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Posted January 23, 2020 by Katie Kienbaum

This is the transcript for episode 391 of the Community Broadband Bits podcast. In this episode, Christopher interviews Director of Technology Services Dave Williams about Ponca City, Oklahoma's new fiber network. Read the transcript below, or listen to the episode.

 

 

Dave Williams: So as we become more competitive when it comes to attracting businesses, we stand a chance of surviving into the future that way.

Lisa Gonzalez: Welcome to episode 391 of the Community Broadband Bits Podcast, from the Institute for Local Self-Reliance. I'm Lisa Gonzalez.

Lisa Gonzalez: For a long time now, Christopher has wanted to bring a representative from Ponca City, Oklahoma on the podcast. Dave Williams, Director of Technology Services joins him today. Known as a pioneer in city Wi-Fi, the community has recently launched a fiber network utility for residents. Dave shares some historical perspective, discusses the utility and describes how it fits in and collaborates with the city's other utilities.

Lisa Gonzalez: He talks about Ponca City's free city-wide Wi-Fi, including successes and challenges that have arisen. Christopher and Dave discuss the community's decision to expand Fiber-to-the-Home, marketing the new service and going the extra mile to make the service subscriber friendly. Now here's Christopher talking with Dave Williams from Ponca City, Oklahoma.

Christopher Mitchell: Welcome to another episode of the Community Broadband Bits Podcast. I'm Chris Mitchell at the Institute for Local Self-Reliance up in Minneapolis. Today I'm speaking with Dave Williams, the Director of Technology Services in Ponca City, Oklahoma. Welcome to the show.

Dave Williams: No, thank you. Thanks for having me.

Christopher Mitchell: Oh, I was just telling you before we started the interview. I'm quite excited. I think what you've done in Ponca City is fascinating. We're going to talk about wireless. We're going to talk about fiber optics. We're going to talk about things more than 20 years ago, and it's wonderful. But let's start off by getting a sense of what Ponca City's like.

Dave Williams: Ponca City's in North Central Oklahoma. We're about 20...

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Posted January 16, 2020 by Katie Kienbaum

This is episode 390 of the Community Broadband Bits podcast. In this episode, Christopher interviews Bear Prairie from Idaho Falls Power and Fiber and Kim McKinley from UTOPIA Fiber about the utilities' cross-state fiber partnership. Listen to the episode, or read the transcript below.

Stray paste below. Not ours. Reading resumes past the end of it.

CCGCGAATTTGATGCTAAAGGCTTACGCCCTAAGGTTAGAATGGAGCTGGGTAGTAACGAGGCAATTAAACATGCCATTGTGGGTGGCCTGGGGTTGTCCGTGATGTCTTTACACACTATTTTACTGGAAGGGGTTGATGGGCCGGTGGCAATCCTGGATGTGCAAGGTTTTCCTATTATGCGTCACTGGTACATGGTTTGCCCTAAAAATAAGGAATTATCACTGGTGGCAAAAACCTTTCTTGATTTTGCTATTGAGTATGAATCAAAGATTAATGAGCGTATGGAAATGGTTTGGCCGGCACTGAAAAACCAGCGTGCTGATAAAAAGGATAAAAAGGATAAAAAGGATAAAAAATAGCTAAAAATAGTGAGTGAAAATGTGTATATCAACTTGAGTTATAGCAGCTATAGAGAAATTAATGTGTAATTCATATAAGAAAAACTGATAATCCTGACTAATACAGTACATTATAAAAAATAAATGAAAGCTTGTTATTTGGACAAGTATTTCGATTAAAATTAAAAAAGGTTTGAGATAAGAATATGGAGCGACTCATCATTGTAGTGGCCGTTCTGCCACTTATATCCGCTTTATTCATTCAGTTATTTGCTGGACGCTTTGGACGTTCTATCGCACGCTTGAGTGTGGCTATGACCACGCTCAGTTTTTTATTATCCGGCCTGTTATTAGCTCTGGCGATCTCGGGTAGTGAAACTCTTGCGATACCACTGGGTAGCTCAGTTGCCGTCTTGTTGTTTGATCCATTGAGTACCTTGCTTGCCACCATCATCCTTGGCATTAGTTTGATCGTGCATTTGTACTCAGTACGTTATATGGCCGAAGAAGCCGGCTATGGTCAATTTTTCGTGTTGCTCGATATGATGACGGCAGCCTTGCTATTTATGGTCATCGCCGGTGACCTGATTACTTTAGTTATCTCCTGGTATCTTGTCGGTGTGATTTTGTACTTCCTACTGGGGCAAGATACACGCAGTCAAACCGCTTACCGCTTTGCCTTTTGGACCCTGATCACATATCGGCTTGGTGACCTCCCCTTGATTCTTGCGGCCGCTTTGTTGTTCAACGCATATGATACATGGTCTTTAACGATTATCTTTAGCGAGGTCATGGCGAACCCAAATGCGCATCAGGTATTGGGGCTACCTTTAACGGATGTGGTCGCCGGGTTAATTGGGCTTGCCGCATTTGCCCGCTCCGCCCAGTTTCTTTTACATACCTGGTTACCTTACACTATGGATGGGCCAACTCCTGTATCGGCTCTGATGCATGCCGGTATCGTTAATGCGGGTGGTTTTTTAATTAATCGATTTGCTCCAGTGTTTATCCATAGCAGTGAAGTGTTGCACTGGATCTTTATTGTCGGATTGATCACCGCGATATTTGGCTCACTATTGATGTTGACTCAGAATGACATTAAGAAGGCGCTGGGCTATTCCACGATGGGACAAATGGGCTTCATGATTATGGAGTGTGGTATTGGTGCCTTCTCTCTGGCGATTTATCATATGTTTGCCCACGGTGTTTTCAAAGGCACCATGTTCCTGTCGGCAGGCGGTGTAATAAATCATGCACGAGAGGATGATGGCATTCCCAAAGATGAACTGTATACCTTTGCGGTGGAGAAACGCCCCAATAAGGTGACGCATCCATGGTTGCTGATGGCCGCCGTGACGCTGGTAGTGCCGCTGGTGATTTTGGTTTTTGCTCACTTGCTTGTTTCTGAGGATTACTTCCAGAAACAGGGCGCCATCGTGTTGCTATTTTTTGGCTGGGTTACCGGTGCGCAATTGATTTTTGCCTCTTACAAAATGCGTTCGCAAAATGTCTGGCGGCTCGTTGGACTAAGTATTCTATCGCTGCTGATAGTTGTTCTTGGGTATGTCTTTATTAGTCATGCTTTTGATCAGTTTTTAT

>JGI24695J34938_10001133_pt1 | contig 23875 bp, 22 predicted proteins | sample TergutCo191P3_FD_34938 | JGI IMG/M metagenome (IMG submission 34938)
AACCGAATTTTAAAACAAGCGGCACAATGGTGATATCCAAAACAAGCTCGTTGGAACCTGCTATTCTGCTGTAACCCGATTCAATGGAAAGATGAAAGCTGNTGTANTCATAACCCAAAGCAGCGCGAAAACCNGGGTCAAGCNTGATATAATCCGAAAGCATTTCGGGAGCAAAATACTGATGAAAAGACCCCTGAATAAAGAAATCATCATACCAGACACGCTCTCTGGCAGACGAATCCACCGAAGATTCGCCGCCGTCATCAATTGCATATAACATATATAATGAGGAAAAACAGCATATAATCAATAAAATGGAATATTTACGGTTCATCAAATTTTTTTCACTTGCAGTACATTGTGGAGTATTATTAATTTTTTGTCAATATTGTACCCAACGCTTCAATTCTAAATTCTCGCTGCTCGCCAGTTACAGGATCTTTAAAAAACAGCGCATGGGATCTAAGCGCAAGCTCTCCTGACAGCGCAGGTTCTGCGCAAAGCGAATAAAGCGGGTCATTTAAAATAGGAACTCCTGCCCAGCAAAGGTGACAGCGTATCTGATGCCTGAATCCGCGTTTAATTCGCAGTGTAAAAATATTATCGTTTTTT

Bear Prairie: It's one of those things of if you build it, create the awareness and understanding, it starts to snowball.

Lisa Gonzalez: Welcome to episode 390 of the Community Broadband Bits podcast from the Institute for Local Self Reliance. I'm Lisa Gonzalez. In October 2019, Idaho Falls city leaders decided to move ahead with a plan to expand the municipal fiber network to residents citywide. They've enlisted UTOPIA Fiber to help them with the process in order to ensure the success of their open access approach. In this interview, Christopher talks with Bear Prairie from Idaho Falls Power and Fiber, and Kim McKinley who's representing UTOPIA Fiber. They discuss the partnership, the pilot project, and the decision to expand the use of the fiber that has served Idaho Falls for years. We learn more about the process community leaders pursued to be sure residents were interested in fiber to the home service, a little about how they select ISPs to operate on the publicly owned infrastructure, and the advantages the network has brought to the electric utility. Now here's Christopher talking with Kim McKinley and Bear Prairie.

Christopher Mitchell: Welcome to another episode of the Community Broadband Bits podcast. We're back in 2020. We're talking today to Bear Prairie, the general manager of Idaho Falls Power and Fiber. Welcome to the show.

Bear Prairie: Thank you Chris.

Christopher Mitchell: We also have a returning guest, Kim McKinley, the Chief Marketing Officer for UTOPIA in Utah. Welcome back, Kim.

Kim McKinley: Thanks. I'm excited to be here.

Christopher Mitchell: Bear, let's start with you, and tell us a little bit about the Idaho Falls area. I've actually flown into it twice, once on a very small plane, and I've driven through it and out through, I suppose that's Wyoming. And just a beautiful, lovely area. So tell us more about it....